During the first half of 2021, about 65% of workers were either fully remote or working in a hybrid arrangement. This increase in remote and hybrid work has had a major impact on everyone in the workplace, but the adjustment has been especially challenging for managers.
In our recent survey, People Leaders and the Gap in Managing Employee Issues, we found that 65% of people leaders find it difficult to manage employee issues in a remote setting. Helping managers overcome challenges, including limited face time with staff and the lack of proper tools, will require strong leadership from HR and employee relations (ER) professionals. Let’s take a closer look at some of the struggles managers are currently facing and ways that HR/ER professionals can help.
- It’s harder to determine engagement levels and make sure employees are okay offsite. Managers who were used to daily face-to-face interactions with employees are finding it harder to tell if employees are engaged in their work and handling any personal issues appropriately in a remote setting. Even after more than a year of working remotely, it’s still an adjustment for many of us. HR can help them make the shift.Encourage managers to do more frequent check-ins with their direct reports and provide them with new techniques to express empathy and build trust. A good starting place is providing a list of questions they can ask their employees during 1-on-1s to go deeper than just “How are things going?”. Questions like, “How are you feeling about your current bandwidth?”, can result in a more detailed and productive discussion with team members. Another great tactic for managers is to lead by example and share their personal challenges with engagement, offering advice on how they’ve overcome any roadblocks.
- The old ways of assessing employee productivity no longer work. When everyone was under the same roof, it was easy for managers to check on employees and make sure they were spending their time productively. In the remote and hybrid environments, it’s not as simple. Managers can’t, and don’t need to, monitor their employees all day. A major shift in mindset needs to take place if leaders are still pushing to know how employees spend every working moment.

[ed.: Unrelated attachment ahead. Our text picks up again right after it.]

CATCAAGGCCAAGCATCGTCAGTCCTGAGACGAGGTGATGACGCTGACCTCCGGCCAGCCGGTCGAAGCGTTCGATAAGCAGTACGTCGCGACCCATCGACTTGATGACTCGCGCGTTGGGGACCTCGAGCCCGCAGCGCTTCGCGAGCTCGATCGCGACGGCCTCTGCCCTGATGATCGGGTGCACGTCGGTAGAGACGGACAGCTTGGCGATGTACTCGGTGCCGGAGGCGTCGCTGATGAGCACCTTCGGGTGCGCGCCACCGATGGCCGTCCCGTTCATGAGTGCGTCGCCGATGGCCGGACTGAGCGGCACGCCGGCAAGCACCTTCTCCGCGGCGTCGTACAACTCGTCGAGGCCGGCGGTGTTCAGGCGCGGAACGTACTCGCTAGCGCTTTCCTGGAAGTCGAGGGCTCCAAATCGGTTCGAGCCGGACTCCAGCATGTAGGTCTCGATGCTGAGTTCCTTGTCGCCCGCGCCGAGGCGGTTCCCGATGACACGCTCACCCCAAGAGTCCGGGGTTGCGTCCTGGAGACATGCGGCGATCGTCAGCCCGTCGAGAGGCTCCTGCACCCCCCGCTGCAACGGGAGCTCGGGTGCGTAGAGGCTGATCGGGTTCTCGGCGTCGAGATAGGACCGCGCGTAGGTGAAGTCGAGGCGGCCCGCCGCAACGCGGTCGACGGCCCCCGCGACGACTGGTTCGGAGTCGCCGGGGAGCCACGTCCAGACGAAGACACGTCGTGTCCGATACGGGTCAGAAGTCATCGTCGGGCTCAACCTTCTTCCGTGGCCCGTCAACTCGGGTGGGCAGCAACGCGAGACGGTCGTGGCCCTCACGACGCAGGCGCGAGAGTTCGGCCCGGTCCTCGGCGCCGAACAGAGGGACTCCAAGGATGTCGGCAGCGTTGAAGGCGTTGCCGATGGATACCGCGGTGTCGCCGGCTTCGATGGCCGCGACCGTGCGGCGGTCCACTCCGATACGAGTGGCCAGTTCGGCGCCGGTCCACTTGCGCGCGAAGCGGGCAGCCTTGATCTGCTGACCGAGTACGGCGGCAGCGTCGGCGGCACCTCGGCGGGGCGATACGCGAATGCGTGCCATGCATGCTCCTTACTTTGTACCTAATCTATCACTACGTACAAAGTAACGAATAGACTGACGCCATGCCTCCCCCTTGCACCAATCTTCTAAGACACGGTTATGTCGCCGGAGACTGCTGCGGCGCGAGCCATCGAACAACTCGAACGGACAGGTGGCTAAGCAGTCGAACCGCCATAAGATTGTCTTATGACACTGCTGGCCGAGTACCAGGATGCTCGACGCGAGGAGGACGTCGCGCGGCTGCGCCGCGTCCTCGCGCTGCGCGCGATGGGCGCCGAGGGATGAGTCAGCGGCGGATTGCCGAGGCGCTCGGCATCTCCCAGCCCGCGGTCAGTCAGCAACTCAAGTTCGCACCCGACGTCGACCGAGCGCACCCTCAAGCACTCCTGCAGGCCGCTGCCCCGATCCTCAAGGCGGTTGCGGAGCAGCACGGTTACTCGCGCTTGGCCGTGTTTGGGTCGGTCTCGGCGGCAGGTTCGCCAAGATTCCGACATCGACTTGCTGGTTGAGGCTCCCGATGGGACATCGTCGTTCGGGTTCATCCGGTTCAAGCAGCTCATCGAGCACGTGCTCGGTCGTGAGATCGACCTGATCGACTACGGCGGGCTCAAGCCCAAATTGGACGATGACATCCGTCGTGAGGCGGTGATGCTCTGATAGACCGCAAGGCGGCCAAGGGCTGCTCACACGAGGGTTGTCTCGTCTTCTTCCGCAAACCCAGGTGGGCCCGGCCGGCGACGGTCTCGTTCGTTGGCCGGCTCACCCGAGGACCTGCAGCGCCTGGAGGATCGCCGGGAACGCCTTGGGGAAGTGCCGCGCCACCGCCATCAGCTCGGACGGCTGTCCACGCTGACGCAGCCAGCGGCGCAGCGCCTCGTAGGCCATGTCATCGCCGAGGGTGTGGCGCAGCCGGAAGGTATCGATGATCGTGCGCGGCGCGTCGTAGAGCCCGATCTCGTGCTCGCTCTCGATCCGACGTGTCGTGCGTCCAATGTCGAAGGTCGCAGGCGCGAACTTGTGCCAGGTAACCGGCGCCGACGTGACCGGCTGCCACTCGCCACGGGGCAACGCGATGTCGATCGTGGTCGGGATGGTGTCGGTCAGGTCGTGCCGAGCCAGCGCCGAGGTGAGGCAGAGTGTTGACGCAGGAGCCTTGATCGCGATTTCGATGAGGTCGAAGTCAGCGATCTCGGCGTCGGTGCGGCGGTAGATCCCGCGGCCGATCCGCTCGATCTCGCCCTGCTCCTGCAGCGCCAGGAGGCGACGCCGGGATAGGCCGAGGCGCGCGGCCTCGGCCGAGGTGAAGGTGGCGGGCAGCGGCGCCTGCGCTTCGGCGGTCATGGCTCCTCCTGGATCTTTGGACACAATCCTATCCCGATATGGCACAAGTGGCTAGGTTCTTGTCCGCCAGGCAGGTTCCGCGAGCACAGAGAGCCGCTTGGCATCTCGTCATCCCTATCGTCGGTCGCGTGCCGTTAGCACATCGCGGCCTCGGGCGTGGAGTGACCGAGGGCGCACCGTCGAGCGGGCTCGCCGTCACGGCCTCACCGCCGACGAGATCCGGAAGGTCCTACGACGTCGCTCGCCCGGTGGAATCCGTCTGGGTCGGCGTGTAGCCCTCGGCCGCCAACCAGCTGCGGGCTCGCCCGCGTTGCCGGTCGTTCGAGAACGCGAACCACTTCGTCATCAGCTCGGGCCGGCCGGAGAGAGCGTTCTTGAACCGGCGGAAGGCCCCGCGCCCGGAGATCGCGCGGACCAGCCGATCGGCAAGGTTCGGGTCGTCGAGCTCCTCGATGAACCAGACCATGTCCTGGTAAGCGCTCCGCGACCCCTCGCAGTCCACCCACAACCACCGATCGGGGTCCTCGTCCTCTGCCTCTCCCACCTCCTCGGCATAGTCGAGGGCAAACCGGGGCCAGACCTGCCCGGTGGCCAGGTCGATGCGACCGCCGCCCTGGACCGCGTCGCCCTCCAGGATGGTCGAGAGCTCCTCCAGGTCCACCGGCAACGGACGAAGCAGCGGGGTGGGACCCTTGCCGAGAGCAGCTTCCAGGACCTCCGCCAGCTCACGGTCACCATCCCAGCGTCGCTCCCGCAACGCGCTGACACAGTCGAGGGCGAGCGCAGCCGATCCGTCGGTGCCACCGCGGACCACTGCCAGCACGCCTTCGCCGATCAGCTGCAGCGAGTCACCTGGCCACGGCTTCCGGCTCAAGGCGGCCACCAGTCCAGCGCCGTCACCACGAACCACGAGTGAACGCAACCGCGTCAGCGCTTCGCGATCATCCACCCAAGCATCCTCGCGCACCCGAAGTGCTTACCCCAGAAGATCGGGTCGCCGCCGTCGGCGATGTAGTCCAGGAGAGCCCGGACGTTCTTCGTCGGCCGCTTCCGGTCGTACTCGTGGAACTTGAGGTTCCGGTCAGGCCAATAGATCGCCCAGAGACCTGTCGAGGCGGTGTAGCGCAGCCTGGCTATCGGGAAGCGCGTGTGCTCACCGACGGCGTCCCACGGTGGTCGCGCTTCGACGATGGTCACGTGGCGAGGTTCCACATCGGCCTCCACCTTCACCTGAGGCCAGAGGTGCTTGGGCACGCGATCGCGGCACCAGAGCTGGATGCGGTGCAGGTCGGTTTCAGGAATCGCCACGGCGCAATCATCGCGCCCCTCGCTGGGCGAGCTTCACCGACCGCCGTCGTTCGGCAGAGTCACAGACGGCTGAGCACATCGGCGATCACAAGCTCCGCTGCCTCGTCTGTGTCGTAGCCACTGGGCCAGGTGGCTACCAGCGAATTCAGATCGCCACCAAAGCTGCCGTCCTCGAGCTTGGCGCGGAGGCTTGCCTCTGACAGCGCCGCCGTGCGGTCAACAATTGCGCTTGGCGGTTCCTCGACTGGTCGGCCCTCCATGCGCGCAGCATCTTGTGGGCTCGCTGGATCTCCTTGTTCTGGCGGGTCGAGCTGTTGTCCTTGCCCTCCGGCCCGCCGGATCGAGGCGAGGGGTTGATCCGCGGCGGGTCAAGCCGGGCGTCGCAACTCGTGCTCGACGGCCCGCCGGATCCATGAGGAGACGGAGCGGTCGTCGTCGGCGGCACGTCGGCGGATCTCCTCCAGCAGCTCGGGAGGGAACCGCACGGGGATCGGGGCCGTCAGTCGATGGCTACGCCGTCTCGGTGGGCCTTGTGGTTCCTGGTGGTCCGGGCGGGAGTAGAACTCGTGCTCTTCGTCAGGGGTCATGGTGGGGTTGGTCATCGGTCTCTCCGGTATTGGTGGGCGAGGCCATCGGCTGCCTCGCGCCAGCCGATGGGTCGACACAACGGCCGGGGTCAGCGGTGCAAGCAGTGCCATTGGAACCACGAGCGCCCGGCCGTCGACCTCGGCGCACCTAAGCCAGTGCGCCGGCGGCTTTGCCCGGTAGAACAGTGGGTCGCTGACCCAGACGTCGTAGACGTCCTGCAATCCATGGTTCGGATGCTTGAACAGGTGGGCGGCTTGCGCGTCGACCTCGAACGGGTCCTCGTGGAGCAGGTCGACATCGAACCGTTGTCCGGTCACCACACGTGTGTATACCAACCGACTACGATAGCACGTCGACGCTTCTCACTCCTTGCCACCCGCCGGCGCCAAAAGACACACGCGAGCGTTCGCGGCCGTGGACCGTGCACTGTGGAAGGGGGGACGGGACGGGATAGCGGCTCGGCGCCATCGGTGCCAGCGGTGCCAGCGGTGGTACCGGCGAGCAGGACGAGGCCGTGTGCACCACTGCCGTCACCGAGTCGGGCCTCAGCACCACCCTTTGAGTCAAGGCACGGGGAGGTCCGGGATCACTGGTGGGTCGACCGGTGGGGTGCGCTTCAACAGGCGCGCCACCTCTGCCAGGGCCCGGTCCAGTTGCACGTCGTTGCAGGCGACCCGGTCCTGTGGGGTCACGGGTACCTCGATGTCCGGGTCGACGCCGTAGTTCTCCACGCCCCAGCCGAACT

Implementing an outcomes-focused approach to management can help people leaders let go of old-school “big brother” methods. In a modern, flexible workplace, managers can focus more on making sure employees achieve expected results and meet commitments –– and less on the number of hours worked and time spent on specific tasks.
- Conflict resolution and harassment are more challenging to identify and handle. Disputes between coworkers that negatively affect productivity can be harder to spot in a remote setting. Serious issues like workplace harassment also look different or may go unreported, so managers need new methods and tools to handle these situations effectively, and employees need assurance that they’ll be heard if they were to raise concerns.
Conflict and harassment still occur online and can be witnessed by others. HR and ER can empower managers handling these issues by helping them to build a culture of trust where employees feel safe coming forward, knowing that they’ll be treated fairly.
Consistent and streamlined investigation documentation tools are also critical. Ideally these tools will include both guidance on when to escalate issues to the HR and ER teams and insights into any past history of incidents, which only 8% of managers say they have.
Updated training on what employee issues look like in hybrid work will also help managers to be aware of what to look out for with their employees. Managers who are better trained and equipped instill trust in employees and trust in the company as a whole with employees.
Understandably, employees want respect. They want to be treated fairly, and they demand transparent processes. When you help managers create a transparent, respectful workplace, employees will respond with more openness, coming forward with issues when needed.
We can’t go back to the old way of managing employees, but we can give managers the tools they need to make remote and hybrid work arrangements successful and to maintain a safe and open workplace. Hybrid work is an opportunity — for employees, managers and the company. With the right training and tools, people leaders can learn to focus on results instead of control. They can spot and document issues, ask for help when appropriate and gain confidence in their ability to handle whatever comes up, even if workers are offsite. At the end of the day, it takes collaboration on all fronts to address our new workplace reality.